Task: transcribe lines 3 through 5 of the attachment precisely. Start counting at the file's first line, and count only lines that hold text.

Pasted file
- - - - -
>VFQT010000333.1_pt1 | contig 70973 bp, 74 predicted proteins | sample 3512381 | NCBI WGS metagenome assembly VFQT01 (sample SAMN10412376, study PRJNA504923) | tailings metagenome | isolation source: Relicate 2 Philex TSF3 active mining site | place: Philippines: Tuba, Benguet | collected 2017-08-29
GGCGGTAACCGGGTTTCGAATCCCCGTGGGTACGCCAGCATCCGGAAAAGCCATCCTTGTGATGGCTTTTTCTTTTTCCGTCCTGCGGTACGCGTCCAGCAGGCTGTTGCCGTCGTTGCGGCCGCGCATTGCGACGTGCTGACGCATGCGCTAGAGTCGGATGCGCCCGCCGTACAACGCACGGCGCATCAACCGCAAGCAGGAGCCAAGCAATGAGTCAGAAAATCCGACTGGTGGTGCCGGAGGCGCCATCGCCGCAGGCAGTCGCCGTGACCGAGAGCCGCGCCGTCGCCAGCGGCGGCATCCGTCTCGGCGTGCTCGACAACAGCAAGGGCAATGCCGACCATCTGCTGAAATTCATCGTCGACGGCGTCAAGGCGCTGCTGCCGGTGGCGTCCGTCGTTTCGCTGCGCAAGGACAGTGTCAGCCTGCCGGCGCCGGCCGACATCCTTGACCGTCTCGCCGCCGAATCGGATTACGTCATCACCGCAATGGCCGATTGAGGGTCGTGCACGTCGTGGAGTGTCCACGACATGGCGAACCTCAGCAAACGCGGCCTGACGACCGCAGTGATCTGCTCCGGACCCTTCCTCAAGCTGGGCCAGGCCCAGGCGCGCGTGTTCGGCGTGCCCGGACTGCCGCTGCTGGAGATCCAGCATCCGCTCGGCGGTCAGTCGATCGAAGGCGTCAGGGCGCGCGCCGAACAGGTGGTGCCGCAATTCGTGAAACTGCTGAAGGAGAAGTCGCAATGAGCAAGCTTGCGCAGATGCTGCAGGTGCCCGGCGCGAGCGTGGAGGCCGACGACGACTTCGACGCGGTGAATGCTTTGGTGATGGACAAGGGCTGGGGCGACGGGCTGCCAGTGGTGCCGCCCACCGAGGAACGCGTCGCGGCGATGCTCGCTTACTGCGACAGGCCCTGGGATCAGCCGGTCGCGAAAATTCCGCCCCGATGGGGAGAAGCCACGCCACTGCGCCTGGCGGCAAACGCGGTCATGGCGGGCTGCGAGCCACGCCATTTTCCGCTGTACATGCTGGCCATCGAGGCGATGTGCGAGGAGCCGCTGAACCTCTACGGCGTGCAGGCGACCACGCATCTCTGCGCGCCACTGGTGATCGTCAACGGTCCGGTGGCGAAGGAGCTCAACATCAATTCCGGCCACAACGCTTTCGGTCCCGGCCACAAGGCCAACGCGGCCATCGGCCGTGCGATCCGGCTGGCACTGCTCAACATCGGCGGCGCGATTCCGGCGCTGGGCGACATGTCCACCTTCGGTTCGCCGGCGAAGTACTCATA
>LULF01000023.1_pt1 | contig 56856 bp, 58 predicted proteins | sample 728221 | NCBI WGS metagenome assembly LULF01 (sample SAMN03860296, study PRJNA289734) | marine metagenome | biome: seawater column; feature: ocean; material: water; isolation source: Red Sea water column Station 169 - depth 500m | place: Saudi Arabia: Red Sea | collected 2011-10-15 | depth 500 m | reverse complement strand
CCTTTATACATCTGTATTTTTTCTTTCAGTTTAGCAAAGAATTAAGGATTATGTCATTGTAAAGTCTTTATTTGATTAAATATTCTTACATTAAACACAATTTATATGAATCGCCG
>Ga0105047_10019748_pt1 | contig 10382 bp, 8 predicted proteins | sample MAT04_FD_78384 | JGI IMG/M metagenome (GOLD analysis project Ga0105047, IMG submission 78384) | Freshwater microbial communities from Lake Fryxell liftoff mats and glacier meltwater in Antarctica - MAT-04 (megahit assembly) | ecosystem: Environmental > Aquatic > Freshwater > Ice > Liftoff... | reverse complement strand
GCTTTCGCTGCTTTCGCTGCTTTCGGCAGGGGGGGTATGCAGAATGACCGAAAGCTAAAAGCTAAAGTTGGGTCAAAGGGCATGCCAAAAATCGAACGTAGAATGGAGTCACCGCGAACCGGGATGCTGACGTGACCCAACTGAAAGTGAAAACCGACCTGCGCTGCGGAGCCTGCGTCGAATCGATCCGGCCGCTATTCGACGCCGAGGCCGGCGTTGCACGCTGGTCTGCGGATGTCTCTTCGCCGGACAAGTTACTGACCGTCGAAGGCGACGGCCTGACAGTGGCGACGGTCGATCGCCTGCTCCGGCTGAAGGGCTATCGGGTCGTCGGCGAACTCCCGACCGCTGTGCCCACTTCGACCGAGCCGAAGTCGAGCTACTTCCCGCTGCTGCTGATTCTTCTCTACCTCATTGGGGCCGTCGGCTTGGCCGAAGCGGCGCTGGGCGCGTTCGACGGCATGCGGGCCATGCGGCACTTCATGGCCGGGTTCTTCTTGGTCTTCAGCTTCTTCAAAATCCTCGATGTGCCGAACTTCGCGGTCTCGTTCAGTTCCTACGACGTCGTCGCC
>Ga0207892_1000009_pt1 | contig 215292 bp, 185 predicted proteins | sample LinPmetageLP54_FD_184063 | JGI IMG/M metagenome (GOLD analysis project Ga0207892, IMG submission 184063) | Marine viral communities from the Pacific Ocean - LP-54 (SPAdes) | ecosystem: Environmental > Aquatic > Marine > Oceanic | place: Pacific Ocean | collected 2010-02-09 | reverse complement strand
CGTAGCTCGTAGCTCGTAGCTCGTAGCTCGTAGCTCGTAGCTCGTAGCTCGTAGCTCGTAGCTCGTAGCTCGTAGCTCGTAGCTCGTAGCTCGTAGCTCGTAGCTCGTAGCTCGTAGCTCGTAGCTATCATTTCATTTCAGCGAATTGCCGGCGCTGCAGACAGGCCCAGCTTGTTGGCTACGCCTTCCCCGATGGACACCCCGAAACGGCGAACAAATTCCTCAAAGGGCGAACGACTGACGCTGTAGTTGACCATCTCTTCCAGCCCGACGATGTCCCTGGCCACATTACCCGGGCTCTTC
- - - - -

>LULF01000023.1_pt1 | contig 56856 bp, 58 predicted proteins | sample 728221 | NCBI WGS metagenome assembly LULF01 (sample SAMN03860296, study PRJNA289734) | marine metagenome | biome: seawater column; feature: ocean; material: water; isolation source: Red Sea water column Station 169 - depth 500m | place: Saudi Arabia: Red Sea | collected 2011-10-15 | depth 500 m | reverse complement strand
CCTTTATACATCTGTATTTTTTCTTTCAGTTTAGCAAAGAATTAAGGATTATGTCATTGTAAAGTCTTTATTTGATTAAATATTCTTACATTAAACACAATTTATATGAATCGCCG
>Ga0105047_10019748_pt1 | contig 10382 bp, 8 predicted proteins | sample MAT04_FD_78384 | JGI IMG/M metagenome (GOLD analysis project Ga0105047, IMG submission 78384) | Freshwater microbial communities from Lake Fryxell liftoff mats and glacier meltwater in Antarctica - MAT-04 (megahit assembly) | ecosystem: Environmental > Aquatic > Freshwater > Ice > Liftoff... | reverse complement strand